Trials were conducted at the SENAI (National Service of Industrial Training) school laboratory ("Francisco Matarazzo" division) and a dynamometer (Instron, model 4500, Canton, MA, USA), recently calibrated by IPT (Instituto de Pesquisas Tecnológicas, São Paulo, SP, Brasil), was used with 1 kgf load cell and 0.0001 kgf resolution.

The extremities of the arches were inserted in the tube accessories of the first molars and bent in the posterior region. A hook was then fixed to the load cell and connected to the arch in the midline region to secure it (Figure 2). Trial speed was standardized at 10 mm/min. The load magnitudes and the displacements (5, 10, 15 and 20 mm) were registered by a computer coupled to the machine.

 

 

Statistical method

Identification of the population distribution type was performed by means of the Kolmogorov-Smirnoff test.

The significance level adopted for all tests was 5%. Sample size was determined by sample size test and potency of test. ANOVA of one factor and three levels was used to assess force difference between alloys, and it was complemented by the Tukey test for multiple comparisons.

 

Results

The Kolmogorov-Smirnoff test identified a normal distribution, allowing the use of parametric statistics.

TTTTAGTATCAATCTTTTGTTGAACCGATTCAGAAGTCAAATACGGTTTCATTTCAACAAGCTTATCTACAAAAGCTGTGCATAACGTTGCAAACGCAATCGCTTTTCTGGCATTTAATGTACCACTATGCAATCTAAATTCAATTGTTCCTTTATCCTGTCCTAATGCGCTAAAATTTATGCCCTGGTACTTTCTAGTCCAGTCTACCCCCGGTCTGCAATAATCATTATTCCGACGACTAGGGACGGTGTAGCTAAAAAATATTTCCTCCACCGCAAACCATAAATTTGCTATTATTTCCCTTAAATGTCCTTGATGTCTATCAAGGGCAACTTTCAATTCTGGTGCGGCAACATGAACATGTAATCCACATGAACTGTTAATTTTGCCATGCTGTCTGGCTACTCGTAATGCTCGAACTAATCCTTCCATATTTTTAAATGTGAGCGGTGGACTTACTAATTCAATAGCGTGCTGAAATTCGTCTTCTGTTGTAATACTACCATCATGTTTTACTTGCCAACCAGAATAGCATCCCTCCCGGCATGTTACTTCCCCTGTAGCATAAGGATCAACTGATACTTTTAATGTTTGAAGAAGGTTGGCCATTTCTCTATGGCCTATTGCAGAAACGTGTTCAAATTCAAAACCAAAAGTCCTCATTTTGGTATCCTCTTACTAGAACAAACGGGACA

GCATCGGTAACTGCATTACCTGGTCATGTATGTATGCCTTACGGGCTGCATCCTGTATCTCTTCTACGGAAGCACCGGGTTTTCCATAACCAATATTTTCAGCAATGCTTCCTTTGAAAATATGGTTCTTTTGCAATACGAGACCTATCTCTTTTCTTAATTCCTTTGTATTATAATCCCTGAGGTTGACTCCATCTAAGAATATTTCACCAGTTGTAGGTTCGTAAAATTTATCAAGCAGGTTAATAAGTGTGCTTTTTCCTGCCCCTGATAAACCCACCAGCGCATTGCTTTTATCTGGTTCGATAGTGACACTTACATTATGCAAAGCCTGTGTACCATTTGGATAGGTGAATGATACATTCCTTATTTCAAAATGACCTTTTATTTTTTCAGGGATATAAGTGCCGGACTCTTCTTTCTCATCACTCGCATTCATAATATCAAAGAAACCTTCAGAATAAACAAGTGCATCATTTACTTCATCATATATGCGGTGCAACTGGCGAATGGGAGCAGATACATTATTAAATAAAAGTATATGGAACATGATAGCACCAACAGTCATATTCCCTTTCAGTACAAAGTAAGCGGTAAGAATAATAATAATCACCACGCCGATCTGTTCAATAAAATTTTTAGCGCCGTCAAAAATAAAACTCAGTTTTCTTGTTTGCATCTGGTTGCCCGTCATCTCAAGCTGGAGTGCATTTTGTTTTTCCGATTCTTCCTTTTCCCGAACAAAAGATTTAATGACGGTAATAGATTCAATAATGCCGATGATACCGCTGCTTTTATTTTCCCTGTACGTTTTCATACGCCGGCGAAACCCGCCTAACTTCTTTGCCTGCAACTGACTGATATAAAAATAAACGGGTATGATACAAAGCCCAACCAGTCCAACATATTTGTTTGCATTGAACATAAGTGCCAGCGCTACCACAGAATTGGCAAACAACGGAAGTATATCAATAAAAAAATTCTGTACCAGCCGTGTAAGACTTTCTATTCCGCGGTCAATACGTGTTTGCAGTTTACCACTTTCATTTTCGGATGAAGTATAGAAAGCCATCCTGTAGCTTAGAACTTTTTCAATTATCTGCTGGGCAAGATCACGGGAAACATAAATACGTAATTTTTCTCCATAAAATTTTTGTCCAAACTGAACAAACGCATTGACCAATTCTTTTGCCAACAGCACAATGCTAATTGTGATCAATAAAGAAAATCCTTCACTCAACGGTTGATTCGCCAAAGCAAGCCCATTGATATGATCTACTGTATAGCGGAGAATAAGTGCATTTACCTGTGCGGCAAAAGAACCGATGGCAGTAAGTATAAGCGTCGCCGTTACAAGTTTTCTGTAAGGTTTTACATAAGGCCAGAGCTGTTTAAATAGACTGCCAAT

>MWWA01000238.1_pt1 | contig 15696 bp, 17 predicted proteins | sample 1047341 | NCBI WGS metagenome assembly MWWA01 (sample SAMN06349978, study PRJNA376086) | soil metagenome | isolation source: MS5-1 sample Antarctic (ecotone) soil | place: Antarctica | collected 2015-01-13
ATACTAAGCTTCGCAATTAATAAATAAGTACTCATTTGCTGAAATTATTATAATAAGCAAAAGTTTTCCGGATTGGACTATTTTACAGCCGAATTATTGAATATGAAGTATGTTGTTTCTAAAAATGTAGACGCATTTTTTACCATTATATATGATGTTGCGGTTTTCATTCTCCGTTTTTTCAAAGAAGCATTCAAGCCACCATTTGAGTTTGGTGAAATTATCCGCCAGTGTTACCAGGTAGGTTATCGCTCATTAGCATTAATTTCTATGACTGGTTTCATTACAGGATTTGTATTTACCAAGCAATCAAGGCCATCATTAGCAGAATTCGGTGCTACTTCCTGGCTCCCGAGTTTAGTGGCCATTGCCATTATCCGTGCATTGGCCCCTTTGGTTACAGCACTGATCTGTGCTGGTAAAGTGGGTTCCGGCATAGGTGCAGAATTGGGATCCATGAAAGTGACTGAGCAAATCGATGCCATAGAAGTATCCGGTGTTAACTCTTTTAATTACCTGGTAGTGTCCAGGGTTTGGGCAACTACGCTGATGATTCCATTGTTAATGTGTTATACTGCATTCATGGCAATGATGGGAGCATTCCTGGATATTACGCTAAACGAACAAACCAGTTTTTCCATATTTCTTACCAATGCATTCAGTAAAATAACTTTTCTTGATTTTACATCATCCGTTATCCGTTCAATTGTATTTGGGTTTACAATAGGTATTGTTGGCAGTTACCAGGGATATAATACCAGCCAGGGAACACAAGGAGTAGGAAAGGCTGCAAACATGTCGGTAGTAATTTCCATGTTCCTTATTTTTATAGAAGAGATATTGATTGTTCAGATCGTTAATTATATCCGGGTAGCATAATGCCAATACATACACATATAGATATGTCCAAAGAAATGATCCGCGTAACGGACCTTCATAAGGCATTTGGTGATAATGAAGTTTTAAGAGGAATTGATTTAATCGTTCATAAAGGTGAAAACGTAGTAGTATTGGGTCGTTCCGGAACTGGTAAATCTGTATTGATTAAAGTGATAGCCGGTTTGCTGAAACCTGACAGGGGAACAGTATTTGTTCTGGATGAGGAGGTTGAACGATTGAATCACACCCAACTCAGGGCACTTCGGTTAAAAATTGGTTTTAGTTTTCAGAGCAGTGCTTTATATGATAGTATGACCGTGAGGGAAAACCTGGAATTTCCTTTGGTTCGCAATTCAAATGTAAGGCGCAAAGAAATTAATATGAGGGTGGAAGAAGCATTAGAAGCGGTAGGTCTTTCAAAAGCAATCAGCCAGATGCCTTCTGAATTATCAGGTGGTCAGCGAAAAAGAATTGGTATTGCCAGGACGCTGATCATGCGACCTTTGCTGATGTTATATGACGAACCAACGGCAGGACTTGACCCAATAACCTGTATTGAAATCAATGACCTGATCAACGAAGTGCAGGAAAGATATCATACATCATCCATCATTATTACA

After obtaining descriptive data (mean, standard deviation, maximum and minimum values), a sample means comparison was carried out using one-way ANOVA. Sample size sufficiency was verified retrospectively setting test power = 0.80; smallest worth detection difference between means = 9.82; square root of error mean square = 6; and significance level of 5%, revealing, as a final result, the need for 9 samples.

The results of analysis of variance (ANOVA) and Tukey tests for multiple comparisons (Table 1) presented forces statistically different between all the evaluated alloys, for all of the studied distances.

When the forces registered at the distances of 5, 10, 15 and 20 mm were compared, the differences between the three alloys evaluated were all statistically significant, as shown by the figures presented in Table 2.

Comparison between the load increments necessary to deflect the arch at every 5 mm (Table 3) identified different forces between nearly all the intervals for stainless steel, and identical forces in almost all intervals for TiMolium® and TMA®.

 

Discussion

Method error evaluation was not done since the repeatability characteristic could not be assessed as the same arch would possibly present some change upon being newly measured, as the force measurement process could interfere with the arch.

According to Devanathan9 (1999) and Krishnan, Kumar13 (2004), the TiMolium® wire presented high breakage resistance, low attrition force, resistance to compression, formability, flexibility, continuous force and springback.

Furthermore, Krishnan, Kumar13 (2004) stated that TiMolium® seemed to be an alpha-beta titanium alloy, composed of titanium (more than 85%), aluminum (6.8%) and vanadium (4.2%), the last two being stabilizing elements of the alloy.

TMA® is a stabilized titanium alloy in the beta phase composed of titanium (79%), molybdenum (11%), zirconium (6%), and tin (4%).3,10 This alloy presents lower modulus of elasticity, springback greater than that of steel,4 and a combination of adequate shape memory, medium stiffness, good formability, weldability and high attrition.11,12,20